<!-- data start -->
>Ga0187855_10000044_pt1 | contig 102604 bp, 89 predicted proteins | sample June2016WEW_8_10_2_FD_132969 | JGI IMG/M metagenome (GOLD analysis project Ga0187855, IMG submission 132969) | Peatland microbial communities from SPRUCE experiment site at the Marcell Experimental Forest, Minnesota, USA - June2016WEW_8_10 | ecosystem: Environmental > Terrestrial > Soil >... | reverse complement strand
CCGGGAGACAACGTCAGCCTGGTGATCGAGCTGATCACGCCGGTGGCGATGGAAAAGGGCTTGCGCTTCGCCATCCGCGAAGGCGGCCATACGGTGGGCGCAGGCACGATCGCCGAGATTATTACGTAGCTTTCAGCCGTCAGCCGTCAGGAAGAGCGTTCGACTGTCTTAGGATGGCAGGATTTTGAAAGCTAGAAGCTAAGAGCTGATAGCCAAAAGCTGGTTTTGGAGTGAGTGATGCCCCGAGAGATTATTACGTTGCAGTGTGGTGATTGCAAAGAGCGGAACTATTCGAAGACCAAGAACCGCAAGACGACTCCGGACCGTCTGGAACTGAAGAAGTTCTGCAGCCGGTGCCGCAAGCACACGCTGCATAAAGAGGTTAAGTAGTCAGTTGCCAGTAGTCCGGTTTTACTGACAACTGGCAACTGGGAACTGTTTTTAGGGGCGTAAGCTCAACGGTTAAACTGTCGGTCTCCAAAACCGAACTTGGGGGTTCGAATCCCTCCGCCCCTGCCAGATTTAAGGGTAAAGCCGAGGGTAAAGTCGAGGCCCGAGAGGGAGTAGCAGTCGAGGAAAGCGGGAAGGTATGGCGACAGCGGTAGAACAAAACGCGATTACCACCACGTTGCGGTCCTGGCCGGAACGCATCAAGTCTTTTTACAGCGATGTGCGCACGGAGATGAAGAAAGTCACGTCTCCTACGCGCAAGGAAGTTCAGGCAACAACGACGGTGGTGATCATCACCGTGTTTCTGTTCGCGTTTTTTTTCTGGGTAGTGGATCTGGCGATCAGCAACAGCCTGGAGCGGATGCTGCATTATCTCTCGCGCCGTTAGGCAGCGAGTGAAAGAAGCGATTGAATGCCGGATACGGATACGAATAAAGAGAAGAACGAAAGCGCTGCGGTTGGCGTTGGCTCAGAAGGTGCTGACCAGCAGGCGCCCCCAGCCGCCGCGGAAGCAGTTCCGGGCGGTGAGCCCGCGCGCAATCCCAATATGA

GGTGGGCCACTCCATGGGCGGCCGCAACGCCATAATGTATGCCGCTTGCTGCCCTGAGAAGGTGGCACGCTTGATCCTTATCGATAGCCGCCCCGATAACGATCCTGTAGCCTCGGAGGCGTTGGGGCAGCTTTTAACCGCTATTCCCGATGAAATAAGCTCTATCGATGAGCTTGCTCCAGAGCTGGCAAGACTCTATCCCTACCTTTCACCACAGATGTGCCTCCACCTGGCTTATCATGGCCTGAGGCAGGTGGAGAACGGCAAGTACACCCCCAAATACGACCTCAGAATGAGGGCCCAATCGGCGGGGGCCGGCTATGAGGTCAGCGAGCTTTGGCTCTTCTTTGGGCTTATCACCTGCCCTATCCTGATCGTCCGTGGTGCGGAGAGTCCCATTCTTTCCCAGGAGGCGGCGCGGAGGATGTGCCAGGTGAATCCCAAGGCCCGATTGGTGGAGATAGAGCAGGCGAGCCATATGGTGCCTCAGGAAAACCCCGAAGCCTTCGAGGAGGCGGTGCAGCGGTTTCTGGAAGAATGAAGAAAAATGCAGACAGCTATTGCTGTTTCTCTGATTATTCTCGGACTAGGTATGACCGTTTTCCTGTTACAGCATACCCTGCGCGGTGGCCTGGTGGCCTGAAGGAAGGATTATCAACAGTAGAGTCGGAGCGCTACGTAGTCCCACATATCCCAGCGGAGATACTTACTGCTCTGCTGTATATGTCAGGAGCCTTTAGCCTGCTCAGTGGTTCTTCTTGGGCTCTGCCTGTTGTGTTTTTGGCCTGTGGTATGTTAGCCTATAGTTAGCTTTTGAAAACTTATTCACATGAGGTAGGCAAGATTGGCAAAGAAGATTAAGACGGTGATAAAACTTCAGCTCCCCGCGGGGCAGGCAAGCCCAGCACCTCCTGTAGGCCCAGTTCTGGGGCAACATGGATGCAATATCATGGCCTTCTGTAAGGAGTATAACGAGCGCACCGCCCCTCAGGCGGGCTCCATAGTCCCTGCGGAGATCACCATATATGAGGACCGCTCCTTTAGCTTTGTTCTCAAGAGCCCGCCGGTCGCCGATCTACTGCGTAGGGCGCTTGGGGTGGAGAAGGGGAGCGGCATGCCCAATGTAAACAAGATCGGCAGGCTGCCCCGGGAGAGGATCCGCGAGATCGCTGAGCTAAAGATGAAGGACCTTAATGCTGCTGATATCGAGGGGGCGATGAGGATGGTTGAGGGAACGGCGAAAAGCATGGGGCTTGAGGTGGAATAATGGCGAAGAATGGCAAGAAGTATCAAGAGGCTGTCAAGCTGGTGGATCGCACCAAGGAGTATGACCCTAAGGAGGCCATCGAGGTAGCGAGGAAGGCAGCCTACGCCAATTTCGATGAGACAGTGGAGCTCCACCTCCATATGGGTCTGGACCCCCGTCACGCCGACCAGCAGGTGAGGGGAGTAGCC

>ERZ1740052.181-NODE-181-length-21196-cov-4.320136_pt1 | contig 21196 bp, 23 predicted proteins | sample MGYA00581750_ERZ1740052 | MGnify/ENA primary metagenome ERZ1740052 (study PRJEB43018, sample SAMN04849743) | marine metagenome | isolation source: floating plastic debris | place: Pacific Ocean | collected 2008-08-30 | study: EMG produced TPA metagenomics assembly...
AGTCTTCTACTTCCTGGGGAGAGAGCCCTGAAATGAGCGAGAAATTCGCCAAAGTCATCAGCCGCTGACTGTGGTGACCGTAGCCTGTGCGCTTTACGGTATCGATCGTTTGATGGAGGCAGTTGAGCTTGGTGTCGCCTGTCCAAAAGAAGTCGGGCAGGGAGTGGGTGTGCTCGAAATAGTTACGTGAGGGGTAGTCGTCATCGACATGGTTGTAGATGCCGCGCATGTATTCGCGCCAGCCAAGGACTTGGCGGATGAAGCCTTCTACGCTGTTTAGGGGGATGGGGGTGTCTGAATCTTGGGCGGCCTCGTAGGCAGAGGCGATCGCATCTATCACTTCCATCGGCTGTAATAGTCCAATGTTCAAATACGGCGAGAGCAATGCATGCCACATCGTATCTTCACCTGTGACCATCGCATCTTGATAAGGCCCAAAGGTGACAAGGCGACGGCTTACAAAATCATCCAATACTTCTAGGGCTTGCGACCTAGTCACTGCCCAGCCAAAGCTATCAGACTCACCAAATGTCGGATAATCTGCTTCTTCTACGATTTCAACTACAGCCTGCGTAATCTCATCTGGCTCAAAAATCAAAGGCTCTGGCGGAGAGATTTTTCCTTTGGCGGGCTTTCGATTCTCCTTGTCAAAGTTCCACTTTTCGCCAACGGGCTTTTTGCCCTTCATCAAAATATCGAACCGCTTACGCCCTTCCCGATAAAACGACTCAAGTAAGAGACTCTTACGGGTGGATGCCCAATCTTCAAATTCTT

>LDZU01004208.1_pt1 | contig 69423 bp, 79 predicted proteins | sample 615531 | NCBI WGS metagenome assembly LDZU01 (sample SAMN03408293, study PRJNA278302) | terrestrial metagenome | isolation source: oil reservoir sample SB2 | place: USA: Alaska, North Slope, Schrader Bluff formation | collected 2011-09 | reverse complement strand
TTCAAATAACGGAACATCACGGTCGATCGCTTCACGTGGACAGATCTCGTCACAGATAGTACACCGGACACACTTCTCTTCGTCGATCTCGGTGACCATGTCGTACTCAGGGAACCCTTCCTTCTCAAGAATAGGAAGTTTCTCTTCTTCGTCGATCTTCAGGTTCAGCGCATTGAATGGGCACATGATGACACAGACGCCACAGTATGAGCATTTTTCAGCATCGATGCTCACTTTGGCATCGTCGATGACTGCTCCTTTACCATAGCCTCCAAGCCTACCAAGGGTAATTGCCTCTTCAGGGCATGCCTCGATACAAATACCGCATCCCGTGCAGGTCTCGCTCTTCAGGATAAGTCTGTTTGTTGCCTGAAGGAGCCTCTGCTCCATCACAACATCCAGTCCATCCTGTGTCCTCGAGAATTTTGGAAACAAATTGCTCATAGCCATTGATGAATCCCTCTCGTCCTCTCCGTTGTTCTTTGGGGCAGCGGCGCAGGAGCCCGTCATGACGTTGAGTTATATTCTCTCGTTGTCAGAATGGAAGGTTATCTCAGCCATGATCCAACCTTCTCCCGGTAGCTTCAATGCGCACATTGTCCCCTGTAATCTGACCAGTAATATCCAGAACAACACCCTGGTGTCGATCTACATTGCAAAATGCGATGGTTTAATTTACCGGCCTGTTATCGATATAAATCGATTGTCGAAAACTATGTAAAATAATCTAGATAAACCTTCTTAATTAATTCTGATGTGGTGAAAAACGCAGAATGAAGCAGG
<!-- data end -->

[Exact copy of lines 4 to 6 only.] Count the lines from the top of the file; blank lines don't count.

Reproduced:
>ERZ1740052.181-NODE-181-length-21196-cov-4.320136_pt1 | contig 21196 bp, 23 predicted proteins | sample MGYA00581750_ERZ1740052 | MGnify/ENA primary metagenome ERZ1740052 (study PRJEB43018, sample SAMN04849743) | marine metagenome | isolation source: floating plastic debris | place: Pacific Ocean | collected 2008-08-30 | study: EMG produced TPA metagenomics assembly...
AGTCTTCTACTTCCTGGGGAGAGAGCCCTGAAATGAGCGAGAAATTCGCCAAAGTCATCAGCCGCTGACTGTGGTGACCGTAGCCTGTGCGCTTTACGGTATCGATCGTTTGATGGAGGCAGTTGAGCTTGGTGTCGCCTGTCCAAAAGAAGTCGGGCAGGGAGTGGGTGTGCTCGAAATAGTTACGTGAGGGGTAGTCGTCATCGACATGGTTGTAGATGCCGCGCATGTATTCGCGCCAGCCAAGGACTTGGCGGATGAAGCCTTCTACGCTGTTTAGGGGGATGGGGGTGTCTGAATCTTGGGCGGCCTCGTAGGCAGAGGCGATCGCATCTATCACTTCCATCGGCTGTAATAGTCCAATGTTCAAATACGGCGAGAGCAATGCATGCCACATCGTATCTTCACCTGTGACCATCGCATCTTGATAAGGCCCAAAGGTGACAAGGCGACGGCTTACAAAATCATCCAATACTTCTAGGGCTTGCGACCTAGTCACTGCCCAGCCAAAGCTATCAGACTCACCAAATGTCGGATAATCTGCTTCTTCTACGATTTCAACTACAGCCTGCGTAATCTCATCTGGCTCAAAAATCAAAGGCTCTGGCGGAGAGATTTTTCCTTTGGCGGGCTTTCGATTCTCCTTGTCAAAGTTCCACTTTTCGCCAACGGGCTTTTTGCCCTTCATCAAAATATCGAACCGCTTACGCCCTTCCCGATAAAACGACTCAAGTAAGAGACTCTTACGGGTGGATGCCCAATCTTCAAATTCTT

>LDZU01004208.1_pt1 | contig 69423 bp, 79 predicted proteins | sample 615531 | NCBI WGS metagenome assembly LDZU01 (sample SAMN03408293, study PRJNA278302) | terrestrial metagenome | isolation source: oil reservoir sample SB2 | place: USA: Alaska, North Slope, Schrader Bluff formation | collected 2011-09 | reverse complement strand